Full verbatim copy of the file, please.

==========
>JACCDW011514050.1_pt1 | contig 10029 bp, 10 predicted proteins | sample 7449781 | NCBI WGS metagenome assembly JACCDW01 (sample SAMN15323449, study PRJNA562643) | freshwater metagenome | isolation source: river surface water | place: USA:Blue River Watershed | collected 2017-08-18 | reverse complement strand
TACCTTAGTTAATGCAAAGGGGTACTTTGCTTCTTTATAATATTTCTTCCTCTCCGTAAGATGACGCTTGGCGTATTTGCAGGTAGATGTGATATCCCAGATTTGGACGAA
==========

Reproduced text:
>JACCDW011514050.1_pt1 | contig 10029 bp, 10 predicted proteins | sample 7449781 | NCBI WGS metagenome assembly JACCDW01 (sample SAMN15323449, study PRJNA562643) | freshwater metagenome | isolation source: river surface water | place: USA:Blue River Watershed | collected 2017-08-18 | reverse complement strand
TACCTTAGTTAATGCAAAGGGGTACTTTGCTTCTTTATAATATTTCTTCCTCTCCGTAAGATGACGCTTGGCGTATTTGCAGGTAGATGTGATATCCCAGATTTGGACGAA